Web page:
Definitions

from Wiktionary, Creative Commons Attribution/Share-Alike License

  • v. Present participle of unriddle.
  • n. The solving of a riddle.

Etymologies

Sorry, no etymologies found.

Examples

  • As love never fails to make itself felt when it is real, the queen had no difficulty in unriddling what was a secret for every one else.

    The Heptameron of Margaret, Queen of Navarre

  • A gold medal in the department of Hermeneutical Science to the ingenious individual, who, after any length of study, can succeed in unriddling this tremendous passage from "Master Hugues of Saxe-Gotha," the organist: --

    Early Reviews of English Poets

  • Sabre was also fond of chess and attracted by acrostics; and regular evenings of every week were spent by the two in unriddling the problems set in the chess and acrostic columns of journals taken in for the purpose.

    If Winter Comes

  • The Prince continued his unriddling of the scheme hatched in Castile.

    Chivalry

  • There were regular interpreters in attendance, who made considerable sums out of the recipients by expounding and unriddling these oracles.

    Works of Lucian of Samosata — Volume 02

  • Here then, at last, was the unriddling of the enigma they had been so long endeavoring to solve; both the hypotheses they had formed in succession had now to give way before the announcement of the real truth.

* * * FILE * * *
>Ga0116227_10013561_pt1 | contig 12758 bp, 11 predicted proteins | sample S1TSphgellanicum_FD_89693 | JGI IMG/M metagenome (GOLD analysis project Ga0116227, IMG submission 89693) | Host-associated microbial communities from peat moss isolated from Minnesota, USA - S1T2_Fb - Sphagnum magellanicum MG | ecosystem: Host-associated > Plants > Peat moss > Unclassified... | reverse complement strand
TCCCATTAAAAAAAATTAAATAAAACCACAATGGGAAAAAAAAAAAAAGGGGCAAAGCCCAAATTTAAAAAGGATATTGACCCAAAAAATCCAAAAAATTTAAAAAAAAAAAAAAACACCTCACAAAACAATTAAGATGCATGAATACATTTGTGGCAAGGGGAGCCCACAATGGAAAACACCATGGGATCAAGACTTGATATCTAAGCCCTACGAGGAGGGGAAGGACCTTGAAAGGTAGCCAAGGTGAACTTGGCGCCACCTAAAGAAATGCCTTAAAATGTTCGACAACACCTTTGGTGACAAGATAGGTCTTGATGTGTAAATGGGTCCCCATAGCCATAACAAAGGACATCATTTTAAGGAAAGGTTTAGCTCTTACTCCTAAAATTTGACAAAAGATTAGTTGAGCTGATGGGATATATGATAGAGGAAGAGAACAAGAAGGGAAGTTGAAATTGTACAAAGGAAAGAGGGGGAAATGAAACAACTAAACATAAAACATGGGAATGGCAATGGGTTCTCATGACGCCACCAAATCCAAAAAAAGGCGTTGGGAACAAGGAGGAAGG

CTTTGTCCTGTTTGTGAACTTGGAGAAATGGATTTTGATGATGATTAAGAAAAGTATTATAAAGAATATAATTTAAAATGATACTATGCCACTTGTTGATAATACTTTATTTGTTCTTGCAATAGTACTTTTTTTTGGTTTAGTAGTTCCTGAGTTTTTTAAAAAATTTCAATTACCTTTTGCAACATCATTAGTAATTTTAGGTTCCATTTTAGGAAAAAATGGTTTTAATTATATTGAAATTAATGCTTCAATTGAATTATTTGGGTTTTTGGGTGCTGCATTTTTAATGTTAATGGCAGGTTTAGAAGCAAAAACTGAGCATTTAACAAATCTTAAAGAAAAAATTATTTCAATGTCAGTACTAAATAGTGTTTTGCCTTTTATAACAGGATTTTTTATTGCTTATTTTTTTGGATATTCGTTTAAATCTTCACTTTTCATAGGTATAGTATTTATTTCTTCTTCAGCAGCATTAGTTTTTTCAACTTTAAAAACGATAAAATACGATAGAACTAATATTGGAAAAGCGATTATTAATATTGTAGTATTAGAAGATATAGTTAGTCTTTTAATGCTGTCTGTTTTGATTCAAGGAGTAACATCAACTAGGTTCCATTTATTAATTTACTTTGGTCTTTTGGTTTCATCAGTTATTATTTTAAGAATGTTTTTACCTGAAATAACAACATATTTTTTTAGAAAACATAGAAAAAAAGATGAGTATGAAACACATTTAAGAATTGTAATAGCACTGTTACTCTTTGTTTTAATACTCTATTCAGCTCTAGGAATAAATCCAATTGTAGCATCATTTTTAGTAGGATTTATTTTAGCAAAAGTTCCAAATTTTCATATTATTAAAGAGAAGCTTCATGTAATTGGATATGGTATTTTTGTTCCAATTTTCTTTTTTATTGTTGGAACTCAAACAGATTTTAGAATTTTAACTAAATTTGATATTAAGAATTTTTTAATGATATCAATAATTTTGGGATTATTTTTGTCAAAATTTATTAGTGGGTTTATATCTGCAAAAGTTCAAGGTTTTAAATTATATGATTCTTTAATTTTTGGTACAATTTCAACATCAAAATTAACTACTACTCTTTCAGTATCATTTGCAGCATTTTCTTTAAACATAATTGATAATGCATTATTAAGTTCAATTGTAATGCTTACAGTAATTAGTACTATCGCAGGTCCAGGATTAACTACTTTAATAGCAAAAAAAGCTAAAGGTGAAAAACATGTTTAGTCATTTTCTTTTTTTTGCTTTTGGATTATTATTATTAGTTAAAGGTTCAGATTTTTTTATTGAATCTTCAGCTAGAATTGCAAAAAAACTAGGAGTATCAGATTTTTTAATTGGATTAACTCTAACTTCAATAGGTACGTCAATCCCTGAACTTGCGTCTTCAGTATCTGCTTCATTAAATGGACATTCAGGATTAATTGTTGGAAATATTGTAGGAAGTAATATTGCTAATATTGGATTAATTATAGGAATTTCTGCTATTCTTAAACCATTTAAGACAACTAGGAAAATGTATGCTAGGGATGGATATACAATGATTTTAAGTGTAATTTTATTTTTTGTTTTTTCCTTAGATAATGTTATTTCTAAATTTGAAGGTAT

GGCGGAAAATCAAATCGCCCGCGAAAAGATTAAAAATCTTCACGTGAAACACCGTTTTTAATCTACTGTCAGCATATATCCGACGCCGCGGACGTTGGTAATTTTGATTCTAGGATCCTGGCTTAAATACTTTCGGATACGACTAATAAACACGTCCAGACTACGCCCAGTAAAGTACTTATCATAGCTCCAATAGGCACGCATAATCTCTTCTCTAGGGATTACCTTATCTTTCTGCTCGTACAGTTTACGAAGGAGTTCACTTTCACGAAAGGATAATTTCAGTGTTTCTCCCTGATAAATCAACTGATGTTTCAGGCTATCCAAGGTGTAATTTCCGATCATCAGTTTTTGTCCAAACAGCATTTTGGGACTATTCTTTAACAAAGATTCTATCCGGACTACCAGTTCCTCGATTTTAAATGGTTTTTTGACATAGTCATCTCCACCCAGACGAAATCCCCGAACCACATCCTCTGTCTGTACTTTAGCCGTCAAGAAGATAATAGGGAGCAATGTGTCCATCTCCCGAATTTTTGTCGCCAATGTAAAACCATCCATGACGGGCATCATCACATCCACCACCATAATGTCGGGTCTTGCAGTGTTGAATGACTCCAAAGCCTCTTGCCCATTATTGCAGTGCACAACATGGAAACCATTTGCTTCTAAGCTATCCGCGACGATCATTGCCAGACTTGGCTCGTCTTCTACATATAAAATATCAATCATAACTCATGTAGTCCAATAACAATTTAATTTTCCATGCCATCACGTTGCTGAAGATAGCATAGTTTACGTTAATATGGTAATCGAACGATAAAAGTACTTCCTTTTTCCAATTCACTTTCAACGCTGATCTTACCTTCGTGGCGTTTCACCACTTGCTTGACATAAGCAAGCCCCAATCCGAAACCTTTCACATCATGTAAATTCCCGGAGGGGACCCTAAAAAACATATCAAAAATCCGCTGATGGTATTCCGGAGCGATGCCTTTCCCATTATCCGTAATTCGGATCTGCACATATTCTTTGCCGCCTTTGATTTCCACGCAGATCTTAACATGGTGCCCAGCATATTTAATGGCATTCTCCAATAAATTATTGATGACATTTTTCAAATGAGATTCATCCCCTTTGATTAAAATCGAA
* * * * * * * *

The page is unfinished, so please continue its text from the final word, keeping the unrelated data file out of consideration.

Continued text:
Off on a Comet

  • Phineas Finn was bent on unriddling the Irish sphinx.

    The Prime Minister

  • Thorstein answered: "In evil and unfriendly wise is the dream interpreted, nor do I deem thee fit for the work of unriddling dreams."

    The Story Of Gunnlaug The Worm-Tongue And Raven The Skald 1875

  • Imperfect as was this method, yet in the flourishing period of the Inca government the appointed officers had acquired great dexterity in unriddling the meaning of the knots.

    Travels in Peru, on the Coast, in the Sierra, Across the Cordilleras and the Andes, into the Primeval Forests

  • Looks, movements, attitudes, gestures, should in the dancer, all have an appropriate meaning; so plainly expressed as to be instantaneously understood by the spectator, without giving him the trouble of unriddling them: otherwise, it is like talking to them in a foreign language for which an interpretor is needed.

    A Treatise on the Art of Dancing

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